Don’t expect comedian Steve Hytner to participate in a Feat of Strength with an audience member at one of three local “Seinfeld Festivus Holiday Celebrations” this month.
“I can assure you there will be no two-point reversals — nothing like that will take place,” says Hytner, who portrayed hack comic Kenny Bania, Jerry Seinfeld’s eager protégé, on the much-loved TV sitcom. Instead of wrestling moves, Hytner will entertain audiences with his stand-up routine and talk about his time on the popular show.
Festivus became known to the American public after another memorable Seinfeld character, George Costanza’s father Frank (played by Jerry Stiller), explained the concept in a late-season episode. Disgusted by the commercial chaos of Christmas, he invented his own dysfunctional holiday: “It’s a Festivus for the rest of us … at the Festivus dinner, you gather around and tell your family all the ways they’ve disappointed you over the past year.” (Featuring a plain aluminum pole instead of a tree, Festivus was actually celebrated by one of the show’s writer’s families.)
The holiday’s real-life roots, like the series itself, grew into a genuine part of American pop culture. In fact, Festivus has gone mainstream: poles are sold at Target and Bed, Bath and Beyond, among other big-box outlets.
And, whether real or staged, the “airing of grievances” portion of the celebration has an understandable appeal. Greg Yeager of Wilmington is a Seinfeld fan who will be traveling to Western NC for the December shows. He’s thrown his own Festivus parties for almost a decade and notes, “Our first Festivus pole was a small chrome pipe that was jammed in a pickle jar … after the third year, a couple guys at my job gave me a five-foot-tall milled aluminum pole, which has served us proudly ever since.”
At first, he says, partiers just aired their grievances face to face. Then, as the guest list lengthened, Yeager got wise and put paper slips in cups labeled for each guest. “People can now anonymously write their grievance against a person and drop the slip in the appropriate cup, and later in the evening, a few rounds of cup reading will be done by some of our original party group members,” he explains. The revelations prompt “groans, cheers, laughs, or gasps, according to the severity of the claim.”
Hytner isn’t surprised that the holiday has flourished since it was introduced in a 1997 episode and repeatedly aired through syndication. Still, he’s never done a stand-up act specific to Festivus, and admits he has “no idea” how the newly developed seasonal performance will come off, though he predicts “a lot of energy and passion.” Interacting with Seinfeld fans, he gets to launch jokes from a shared viewpoint: “They have a sense of humor and don’t take it too seriously.”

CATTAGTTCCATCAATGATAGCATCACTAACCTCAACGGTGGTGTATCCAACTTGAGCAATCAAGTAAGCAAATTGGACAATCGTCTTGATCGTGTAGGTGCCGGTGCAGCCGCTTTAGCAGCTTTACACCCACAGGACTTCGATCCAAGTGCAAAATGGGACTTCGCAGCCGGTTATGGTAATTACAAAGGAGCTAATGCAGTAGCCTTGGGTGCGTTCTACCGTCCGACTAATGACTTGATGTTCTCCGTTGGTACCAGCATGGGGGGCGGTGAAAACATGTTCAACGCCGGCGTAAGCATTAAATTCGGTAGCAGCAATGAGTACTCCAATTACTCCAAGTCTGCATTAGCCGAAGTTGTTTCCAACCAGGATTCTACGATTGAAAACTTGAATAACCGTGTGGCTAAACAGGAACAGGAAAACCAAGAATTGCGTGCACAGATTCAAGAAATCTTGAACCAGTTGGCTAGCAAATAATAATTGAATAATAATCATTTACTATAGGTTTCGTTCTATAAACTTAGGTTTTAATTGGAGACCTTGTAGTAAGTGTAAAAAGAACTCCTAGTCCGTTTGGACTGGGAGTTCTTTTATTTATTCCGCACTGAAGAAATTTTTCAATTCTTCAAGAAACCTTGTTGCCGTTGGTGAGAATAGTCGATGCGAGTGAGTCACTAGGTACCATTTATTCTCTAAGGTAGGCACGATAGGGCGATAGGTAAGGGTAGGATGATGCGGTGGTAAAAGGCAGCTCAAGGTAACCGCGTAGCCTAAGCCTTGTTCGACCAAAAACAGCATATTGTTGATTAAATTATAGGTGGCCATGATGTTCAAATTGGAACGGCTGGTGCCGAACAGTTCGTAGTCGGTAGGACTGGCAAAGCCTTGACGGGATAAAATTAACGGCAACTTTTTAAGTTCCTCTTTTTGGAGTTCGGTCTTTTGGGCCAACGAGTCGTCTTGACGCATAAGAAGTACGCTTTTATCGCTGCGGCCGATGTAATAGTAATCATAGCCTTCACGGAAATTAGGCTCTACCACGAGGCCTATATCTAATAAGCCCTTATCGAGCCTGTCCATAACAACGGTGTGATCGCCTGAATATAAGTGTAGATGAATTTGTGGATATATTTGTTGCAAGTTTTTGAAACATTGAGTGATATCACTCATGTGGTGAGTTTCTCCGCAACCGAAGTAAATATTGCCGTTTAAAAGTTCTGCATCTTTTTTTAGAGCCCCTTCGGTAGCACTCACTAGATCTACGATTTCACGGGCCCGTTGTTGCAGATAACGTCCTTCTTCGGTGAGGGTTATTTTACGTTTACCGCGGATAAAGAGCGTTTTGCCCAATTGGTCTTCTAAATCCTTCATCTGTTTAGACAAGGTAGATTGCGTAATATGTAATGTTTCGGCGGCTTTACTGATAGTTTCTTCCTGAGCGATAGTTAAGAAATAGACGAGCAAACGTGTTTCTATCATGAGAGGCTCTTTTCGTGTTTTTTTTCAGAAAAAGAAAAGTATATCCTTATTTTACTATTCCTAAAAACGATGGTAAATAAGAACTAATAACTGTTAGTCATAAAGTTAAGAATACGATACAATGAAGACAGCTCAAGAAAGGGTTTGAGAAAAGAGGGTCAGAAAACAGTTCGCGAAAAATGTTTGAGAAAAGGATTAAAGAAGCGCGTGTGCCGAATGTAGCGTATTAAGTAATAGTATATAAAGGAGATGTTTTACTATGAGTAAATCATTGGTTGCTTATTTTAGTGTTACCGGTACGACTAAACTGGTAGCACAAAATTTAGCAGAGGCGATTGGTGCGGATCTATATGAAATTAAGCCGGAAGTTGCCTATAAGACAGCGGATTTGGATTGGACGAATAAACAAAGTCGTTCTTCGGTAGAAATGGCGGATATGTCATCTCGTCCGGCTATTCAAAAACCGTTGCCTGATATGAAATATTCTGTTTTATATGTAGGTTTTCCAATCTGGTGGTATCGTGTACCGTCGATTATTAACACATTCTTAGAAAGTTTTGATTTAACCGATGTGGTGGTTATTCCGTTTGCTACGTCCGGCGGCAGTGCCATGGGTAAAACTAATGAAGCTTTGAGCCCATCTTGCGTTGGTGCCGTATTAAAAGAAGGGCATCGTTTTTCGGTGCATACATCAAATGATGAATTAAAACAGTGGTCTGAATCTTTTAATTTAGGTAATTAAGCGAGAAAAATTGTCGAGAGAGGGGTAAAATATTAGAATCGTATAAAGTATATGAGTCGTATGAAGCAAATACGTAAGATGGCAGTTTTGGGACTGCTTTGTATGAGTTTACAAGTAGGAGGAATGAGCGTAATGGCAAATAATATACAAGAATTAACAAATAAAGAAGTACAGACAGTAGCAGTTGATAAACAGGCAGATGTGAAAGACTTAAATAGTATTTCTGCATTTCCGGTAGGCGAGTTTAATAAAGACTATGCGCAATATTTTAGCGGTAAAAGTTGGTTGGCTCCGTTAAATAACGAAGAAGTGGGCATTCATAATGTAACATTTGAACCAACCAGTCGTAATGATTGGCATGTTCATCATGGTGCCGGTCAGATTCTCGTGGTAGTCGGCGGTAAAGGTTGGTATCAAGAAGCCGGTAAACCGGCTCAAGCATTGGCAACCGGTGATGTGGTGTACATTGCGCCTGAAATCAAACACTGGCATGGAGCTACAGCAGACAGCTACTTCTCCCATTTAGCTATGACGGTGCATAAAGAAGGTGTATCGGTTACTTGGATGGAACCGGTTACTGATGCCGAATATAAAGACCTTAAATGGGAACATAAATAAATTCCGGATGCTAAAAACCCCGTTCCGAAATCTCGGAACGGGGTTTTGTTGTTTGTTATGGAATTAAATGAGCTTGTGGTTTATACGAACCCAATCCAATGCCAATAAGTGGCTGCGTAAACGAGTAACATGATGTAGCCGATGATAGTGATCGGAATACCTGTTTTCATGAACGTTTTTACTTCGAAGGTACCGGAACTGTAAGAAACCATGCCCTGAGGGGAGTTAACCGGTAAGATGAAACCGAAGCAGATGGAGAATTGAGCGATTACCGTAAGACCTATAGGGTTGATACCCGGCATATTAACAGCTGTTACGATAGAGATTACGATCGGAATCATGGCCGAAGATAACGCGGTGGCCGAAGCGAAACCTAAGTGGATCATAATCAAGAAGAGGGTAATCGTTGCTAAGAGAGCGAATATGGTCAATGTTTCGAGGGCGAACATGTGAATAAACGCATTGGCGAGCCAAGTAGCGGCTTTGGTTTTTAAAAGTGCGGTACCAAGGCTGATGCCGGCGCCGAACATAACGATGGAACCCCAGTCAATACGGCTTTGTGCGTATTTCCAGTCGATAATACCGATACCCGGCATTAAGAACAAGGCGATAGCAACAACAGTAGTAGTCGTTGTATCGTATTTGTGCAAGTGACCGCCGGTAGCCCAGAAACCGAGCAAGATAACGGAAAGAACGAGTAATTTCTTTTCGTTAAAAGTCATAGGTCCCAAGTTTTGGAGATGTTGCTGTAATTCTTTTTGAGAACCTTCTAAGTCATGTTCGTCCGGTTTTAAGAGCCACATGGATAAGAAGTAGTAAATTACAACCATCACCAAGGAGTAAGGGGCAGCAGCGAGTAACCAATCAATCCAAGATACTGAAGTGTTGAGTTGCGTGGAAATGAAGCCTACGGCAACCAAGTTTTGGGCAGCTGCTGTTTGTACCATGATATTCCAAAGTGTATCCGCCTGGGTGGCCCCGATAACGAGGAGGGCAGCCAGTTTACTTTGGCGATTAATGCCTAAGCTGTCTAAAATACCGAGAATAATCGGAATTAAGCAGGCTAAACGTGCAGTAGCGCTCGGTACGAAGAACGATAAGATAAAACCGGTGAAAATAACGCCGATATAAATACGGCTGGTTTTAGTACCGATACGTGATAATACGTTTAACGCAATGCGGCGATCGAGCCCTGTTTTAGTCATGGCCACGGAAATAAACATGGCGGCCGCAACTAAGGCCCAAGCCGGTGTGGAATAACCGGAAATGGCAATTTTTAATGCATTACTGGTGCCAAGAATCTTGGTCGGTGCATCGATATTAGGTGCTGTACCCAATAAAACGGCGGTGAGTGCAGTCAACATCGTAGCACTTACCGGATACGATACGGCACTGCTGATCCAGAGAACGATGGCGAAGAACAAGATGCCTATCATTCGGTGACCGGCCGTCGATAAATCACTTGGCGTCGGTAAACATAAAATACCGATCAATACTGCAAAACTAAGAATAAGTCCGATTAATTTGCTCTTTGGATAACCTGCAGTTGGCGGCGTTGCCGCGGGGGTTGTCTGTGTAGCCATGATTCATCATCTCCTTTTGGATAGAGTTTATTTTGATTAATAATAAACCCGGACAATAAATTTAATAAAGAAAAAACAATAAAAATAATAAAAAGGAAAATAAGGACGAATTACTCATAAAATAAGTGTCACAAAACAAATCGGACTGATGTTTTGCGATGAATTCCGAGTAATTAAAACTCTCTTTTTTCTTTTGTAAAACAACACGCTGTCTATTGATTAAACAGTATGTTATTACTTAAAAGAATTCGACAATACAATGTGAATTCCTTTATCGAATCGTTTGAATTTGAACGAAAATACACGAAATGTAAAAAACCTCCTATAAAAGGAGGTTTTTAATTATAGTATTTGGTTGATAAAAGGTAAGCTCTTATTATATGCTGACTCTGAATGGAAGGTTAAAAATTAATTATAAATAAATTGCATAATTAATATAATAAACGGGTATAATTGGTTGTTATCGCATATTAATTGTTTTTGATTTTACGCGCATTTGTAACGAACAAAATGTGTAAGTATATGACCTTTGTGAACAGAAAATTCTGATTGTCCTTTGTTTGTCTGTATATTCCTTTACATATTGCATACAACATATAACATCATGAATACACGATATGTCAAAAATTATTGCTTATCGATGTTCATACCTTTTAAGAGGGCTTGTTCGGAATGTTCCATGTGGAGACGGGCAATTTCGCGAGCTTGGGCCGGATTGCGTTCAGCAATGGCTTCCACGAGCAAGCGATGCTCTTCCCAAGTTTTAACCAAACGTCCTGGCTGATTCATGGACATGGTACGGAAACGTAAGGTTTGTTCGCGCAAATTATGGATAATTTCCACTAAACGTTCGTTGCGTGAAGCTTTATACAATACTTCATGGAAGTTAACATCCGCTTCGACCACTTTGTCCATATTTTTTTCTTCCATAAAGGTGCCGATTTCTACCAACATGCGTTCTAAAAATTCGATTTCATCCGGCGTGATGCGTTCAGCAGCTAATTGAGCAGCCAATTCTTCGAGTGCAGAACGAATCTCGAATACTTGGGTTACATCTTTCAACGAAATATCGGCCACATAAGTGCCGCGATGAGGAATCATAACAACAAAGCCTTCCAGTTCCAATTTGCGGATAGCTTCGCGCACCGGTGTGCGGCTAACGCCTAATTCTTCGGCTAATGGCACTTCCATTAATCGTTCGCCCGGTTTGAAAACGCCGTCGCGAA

On Seinfeld, Kenny Bania was a sycophant with a stagey grin. He aspired to be as funny as Jerry Seinfeld; classic Bania lines include “That’s gold, Jerry, gold!” — in response to a joke — and his befuddled protest “Soup’s not a meal!” (after sharing a bowl with Jerry that he wishes to upgrade to a fancy dinner).
Hytner may be best known as Bania, but he’s appeared in plenty of movies and TV shows throughout his career, including two seasons on Working with Fred Savage and roles on Modern Family, Two and a Half Men, and Friends. These days he favors the stand-up life so he can be home more with his 12-year-old son.
“Obviously Seinfeld is a momentous show. It’s arguably the greatest sitcom of all time,” Hytner says. “To be on it and associated with it is a tremendous fortune.” However, he goes on, “it has its positives and negatives. I’ve done tons of dramatic roles, but a lot of times, especially with films, you can feel the room saying ‘He’s killing this, but I don’t know if Bania can play this part.’
“I’ve been acting for 30 years and I’ve done hundreds of movies and TV shows, but Seinfeld is an 800-pound gorilla, and you accept that.”
Comedian Steve Hytner will perform his Seinfeld Festivus Holiday Celebration at 8pm on Friday, December 8 at the Artisan of Flat Rock — 5 Highland Park Road, East Flat Rock — and at 7pm on Saturday, December 9 at the Tryon Fine Arts Center, 34 Melrose Ave. $18. (Hytner also performs December 10 at the Orange Peel in Asheville.) See the Artisan of Flat Rock on Facebook or tryonarts.org for more information.